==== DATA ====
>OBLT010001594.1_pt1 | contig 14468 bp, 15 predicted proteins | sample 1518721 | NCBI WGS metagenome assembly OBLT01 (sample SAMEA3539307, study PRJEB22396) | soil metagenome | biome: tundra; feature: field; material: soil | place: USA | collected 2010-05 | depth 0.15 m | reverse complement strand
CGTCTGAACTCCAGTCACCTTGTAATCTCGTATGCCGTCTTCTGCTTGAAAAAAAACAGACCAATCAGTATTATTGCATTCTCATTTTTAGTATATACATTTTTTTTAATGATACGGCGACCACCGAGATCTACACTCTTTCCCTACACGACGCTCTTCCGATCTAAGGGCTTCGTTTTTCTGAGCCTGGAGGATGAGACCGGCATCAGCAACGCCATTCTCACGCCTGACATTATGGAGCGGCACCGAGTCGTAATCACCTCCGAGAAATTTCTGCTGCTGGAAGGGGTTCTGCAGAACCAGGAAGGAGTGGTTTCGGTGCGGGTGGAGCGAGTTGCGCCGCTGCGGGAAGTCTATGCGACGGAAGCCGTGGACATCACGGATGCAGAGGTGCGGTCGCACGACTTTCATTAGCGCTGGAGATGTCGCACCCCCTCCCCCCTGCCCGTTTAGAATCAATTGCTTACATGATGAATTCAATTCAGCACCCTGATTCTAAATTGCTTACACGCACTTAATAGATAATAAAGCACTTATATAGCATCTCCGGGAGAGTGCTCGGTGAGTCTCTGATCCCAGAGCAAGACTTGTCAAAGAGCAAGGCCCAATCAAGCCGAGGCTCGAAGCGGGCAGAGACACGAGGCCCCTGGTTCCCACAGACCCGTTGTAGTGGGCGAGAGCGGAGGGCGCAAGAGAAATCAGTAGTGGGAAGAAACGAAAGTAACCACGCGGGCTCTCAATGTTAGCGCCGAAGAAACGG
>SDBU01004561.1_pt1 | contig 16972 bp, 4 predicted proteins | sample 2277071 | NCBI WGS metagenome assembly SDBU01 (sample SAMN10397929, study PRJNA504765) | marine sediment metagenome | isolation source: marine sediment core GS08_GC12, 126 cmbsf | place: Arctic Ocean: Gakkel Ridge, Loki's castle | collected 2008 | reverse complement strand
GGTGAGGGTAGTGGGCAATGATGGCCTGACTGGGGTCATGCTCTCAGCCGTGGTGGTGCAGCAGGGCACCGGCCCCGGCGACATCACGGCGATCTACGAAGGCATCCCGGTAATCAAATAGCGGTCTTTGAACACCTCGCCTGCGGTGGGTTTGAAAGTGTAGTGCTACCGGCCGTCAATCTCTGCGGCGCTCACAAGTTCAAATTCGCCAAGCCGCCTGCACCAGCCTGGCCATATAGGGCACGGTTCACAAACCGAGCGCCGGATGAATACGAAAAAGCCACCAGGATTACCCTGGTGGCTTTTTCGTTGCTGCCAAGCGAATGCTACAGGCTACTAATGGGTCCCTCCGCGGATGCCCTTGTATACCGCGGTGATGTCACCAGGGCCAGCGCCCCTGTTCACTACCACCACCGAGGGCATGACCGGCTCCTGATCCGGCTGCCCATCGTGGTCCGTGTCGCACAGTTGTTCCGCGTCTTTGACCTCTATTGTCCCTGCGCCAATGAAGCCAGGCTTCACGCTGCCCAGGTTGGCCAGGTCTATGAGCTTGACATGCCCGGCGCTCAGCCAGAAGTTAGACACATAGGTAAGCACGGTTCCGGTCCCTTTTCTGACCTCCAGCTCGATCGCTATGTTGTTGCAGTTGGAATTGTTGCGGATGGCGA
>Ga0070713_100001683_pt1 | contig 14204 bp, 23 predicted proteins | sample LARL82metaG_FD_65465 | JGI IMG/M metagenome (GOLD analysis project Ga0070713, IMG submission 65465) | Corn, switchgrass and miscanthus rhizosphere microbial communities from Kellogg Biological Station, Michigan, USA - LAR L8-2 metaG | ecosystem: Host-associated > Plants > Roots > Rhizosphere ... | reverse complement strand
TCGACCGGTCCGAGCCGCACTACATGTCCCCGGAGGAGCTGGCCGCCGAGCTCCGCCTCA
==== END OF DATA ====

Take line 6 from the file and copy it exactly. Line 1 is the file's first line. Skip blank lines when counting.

TCGACCGGTCCGAGCCGCACTACATGTCCCCGGAGGAGCTGGCCGCCGAGCTCCGCCTCA